Robert Frost's Acquainted With The Night

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The word “Night” is related to various imaginations and emotions. For example, night can be related to moon and stars, which are only seen at night. In this case, night seems to be mysterious and romantic. However, night can also be related to darkness and horror, so loneliness and fear accompanies one into the night as a result. Robert Frost chooses the night to be the theme of one of his poems “Acquainted With The Night”, and shapes a narrator who is acquainted with the night. The title of the poem seems a little bit strange because of the word “Acquainted”. Anyone can say he or she is acquainted with the night because everyone has the night for half of one’s lifetime. By using the word “Acquainted” , Frost tells readers that the narrator…show more content…
In the first line of the poem, the speaker announces directly “I have been one acquainted with the night” (540). Through using the pronoun “one”, the speaker tries to emphasize his loneliness because he is single at that moment. The pronoun “one” means that the speaker is just one of the people who is acquainted with the night. Also, Frost wants to obtain the rhythm of the poem. The word “night” is the key word in this poem, and most people will associate night with fear and death. However, it is difficult to define what the “night” means to the speaker at the beginning. In this stanza, the narrator walks in the rain and see the city light. The narrator wanders in the night, feeling that he is isolated from the world, despite the fact that he is in the city. The rhyme in the first stanza is obvious because the narrator starts five lines with the same pattern “I have”. Frost uses the first person perspective in order to emphasize the narrator’s loneliness. The word “night” and “light” are end rhymes, which presents a strong rhythm of the poem. Also, the word “light”, which symbolizes bright and warm, contrasts to the dark environment where the speaker…show more content…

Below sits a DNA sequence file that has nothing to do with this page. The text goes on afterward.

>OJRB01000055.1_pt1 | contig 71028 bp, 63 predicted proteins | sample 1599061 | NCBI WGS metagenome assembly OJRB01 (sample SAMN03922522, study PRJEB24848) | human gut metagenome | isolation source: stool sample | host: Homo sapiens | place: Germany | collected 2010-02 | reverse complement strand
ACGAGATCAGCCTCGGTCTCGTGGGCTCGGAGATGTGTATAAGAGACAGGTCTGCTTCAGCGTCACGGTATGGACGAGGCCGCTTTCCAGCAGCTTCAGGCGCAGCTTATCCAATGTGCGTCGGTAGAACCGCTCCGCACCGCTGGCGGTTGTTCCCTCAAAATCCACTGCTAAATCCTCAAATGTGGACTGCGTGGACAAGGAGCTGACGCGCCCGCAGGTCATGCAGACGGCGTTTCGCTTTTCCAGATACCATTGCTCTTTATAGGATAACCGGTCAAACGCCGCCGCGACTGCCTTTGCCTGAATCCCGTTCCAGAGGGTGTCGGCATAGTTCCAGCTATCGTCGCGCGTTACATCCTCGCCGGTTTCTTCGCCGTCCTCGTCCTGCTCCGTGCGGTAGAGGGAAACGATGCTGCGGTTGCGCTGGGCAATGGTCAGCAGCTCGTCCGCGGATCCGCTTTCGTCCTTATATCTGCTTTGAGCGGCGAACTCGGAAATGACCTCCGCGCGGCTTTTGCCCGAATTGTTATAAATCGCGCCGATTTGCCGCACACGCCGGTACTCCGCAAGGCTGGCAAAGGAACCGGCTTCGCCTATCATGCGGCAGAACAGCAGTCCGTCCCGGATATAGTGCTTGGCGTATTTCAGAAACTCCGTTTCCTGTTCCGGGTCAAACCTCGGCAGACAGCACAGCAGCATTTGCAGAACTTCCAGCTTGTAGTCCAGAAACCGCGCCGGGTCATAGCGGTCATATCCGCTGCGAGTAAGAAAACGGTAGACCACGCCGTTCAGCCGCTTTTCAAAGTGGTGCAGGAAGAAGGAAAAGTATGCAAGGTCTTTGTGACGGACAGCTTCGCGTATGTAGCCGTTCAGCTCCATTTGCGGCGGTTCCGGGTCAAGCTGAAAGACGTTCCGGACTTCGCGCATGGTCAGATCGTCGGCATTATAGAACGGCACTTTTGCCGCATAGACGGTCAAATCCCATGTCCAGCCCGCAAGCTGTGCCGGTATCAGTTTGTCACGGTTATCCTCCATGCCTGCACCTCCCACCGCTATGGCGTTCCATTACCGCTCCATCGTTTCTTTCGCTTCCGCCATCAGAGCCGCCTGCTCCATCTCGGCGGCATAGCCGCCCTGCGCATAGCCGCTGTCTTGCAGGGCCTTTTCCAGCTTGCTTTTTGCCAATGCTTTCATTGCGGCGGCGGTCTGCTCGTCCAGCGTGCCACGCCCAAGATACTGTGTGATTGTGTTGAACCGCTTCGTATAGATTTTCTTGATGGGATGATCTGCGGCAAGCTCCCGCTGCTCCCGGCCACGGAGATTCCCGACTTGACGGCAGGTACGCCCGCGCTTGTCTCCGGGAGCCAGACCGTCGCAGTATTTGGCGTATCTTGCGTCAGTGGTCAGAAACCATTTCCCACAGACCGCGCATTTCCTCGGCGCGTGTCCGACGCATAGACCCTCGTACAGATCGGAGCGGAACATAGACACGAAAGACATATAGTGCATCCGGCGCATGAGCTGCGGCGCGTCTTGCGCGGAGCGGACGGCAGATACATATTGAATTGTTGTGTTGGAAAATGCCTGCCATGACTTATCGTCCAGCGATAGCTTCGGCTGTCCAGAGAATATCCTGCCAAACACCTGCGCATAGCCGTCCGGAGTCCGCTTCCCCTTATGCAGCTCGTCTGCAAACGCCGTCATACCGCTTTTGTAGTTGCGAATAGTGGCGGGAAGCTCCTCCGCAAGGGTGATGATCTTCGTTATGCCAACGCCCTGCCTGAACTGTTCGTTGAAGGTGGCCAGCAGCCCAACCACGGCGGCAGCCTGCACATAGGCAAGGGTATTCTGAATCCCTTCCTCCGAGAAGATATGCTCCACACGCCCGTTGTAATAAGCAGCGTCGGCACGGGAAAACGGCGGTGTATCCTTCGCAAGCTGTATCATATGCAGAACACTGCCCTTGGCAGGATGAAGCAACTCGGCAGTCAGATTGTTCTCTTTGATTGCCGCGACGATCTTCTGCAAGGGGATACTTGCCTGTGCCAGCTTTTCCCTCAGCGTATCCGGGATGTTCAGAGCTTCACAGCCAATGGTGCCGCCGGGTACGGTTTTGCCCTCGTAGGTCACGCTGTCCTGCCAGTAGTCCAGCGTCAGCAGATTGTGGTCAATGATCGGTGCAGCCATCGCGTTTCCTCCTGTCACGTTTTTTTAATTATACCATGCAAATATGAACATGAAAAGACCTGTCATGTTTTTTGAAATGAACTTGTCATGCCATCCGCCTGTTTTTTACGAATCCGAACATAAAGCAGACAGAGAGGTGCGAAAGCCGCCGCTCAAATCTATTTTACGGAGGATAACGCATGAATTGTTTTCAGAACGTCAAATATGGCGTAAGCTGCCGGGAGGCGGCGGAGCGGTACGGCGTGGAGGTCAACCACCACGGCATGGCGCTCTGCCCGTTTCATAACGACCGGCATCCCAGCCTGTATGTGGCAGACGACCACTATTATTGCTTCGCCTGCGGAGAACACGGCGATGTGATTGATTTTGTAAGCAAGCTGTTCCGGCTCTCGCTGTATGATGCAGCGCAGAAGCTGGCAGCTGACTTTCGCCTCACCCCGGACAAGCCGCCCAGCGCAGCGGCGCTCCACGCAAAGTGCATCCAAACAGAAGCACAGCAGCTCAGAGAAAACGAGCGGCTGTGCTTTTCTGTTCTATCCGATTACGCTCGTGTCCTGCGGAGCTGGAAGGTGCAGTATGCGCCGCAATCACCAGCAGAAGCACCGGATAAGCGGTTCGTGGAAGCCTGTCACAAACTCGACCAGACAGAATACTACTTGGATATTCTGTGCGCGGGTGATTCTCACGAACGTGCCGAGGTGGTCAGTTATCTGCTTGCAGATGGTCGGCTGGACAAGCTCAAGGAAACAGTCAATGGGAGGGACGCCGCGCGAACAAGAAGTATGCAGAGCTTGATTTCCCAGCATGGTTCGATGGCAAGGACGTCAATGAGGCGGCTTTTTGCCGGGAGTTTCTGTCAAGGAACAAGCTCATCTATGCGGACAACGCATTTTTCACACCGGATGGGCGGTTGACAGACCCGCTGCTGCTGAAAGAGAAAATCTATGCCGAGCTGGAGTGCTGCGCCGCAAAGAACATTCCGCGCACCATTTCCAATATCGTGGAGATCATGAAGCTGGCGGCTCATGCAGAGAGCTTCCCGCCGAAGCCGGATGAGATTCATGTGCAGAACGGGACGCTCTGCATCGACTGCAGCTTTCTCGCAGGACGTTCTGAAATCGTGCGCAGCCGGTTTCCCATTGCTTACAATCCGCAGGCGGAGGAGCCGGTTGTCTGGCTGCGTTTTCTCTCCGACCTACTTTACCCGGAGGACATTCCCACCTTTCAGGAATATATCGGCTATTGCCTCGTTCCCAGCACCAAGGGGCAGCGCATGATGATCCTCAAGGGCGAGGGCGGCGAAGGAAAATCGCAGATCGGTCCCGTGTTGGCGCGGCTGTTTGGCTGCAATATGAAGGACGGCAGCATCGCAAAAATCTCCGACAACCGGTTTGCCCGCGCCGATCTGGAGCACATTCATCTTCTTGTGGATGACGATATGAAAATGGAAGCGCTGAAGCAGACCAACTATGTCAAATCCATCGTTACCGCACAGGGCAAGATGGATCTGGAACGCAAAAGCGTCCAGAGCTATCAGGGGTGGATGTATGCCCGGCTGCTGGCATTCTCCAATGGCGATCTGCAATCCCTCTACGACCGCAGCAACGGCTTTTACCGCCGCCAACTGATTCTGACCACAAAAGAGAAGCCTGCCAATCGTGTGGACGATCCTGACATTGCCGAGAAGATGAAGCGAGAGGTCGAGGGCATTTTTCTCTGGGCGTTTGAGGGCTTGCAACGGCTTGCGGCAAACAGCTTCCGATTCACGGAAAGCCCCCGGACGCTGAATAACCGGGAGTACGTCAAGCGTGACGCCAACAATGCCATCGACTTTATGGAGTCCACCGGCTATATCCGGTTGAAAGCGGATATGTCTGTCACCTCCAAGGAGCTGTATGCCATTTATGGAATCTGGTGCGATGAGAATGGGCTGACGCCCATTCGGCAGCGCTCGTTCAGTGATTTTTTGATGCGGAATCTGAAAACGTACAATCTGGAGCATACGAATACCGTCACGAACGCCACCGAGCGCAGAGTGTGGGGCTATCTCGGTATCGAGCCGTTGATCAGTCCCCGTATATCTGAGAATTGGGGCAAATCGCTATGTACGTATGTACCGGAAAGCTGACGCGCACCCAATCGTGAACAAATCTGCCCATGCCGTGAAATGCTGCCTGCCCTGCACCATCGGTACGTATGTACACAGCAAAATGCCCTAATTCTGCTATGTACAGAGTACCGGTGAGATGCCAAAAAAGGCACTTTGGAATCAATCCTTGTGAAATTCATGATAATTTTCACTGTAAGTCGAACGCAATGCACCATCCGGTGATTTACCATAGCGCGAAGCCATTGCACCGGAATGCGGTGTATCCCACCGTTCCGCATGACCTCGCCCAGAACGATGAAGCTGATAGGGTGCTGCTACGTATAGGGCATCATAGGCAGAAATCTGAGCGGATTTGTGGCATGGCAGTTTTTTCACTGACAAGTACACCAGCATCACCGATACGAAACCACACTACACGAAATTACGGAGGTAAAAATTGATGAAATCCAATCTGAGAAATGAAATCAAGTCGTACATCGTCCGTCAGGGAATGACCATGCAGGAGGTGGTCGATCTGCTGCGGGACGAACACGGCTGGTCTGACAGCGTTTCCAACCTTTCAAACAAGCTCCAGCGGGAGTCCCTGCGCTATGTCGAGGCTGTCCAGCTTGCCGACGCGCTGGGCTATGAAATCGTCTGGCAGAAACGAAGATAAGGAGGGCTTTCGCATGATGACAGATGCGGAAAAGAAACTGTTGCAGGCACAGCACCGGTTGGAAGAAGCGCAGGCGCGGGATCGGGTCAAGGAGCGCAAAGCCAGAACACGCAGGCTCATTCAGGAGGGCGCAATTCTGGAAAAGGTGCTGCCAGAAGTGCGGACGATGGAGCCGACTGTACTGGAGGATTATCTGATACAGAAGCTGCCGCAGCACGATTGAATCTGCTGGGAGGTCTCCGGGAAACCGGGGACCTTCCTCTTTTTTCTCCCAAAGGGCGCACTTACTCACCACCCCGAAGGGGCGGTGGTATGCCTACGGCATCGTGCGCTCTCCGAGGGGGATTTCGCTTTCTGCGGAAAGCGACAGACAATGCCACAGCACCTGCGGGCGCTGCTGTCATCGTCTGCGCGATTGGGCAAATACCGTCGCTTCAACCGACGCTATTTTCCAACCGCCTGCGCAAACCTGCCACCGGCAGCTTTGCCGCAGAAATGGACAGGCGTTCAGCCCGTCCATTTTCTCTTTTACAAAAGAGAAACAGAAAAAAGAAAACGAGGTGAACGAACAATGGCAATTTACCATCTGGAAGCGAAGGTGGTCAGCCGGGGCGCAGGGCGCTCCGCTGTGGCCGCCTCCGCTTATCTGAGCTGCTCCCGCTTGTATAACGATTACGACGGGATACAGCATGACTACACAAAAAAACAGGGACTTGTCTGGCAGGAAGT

Frost uses imagery by witting “I have looked down the saddest city lane”(541). The speaker attaches the emotion sadness to the city lane because he is in a lowest emotion, and everything seems sad as well. The imagery enhances the emotions of the speaker by transferring his sadness to a city lane. The most significant point in this stanza is the watchman, who is the only alive thing in the whole poem. However, the appearance of the watchman in the night catches the narrator’s attention, and the narrator escapes any contact with the watchman, which seems that the speaker is in no mood to convert or connect with another human. We don’t know why the speaker is “unwilling to explain”, but the writer always likes to leave some spaces for the readers to image. The watchman can ensure the safety of people who walk in the night; however, the watchman is unable to comfort the narrator mentally. On the other hand, the narrator accepts the night so that he doesn’t need a watchman appearing in his life to guide

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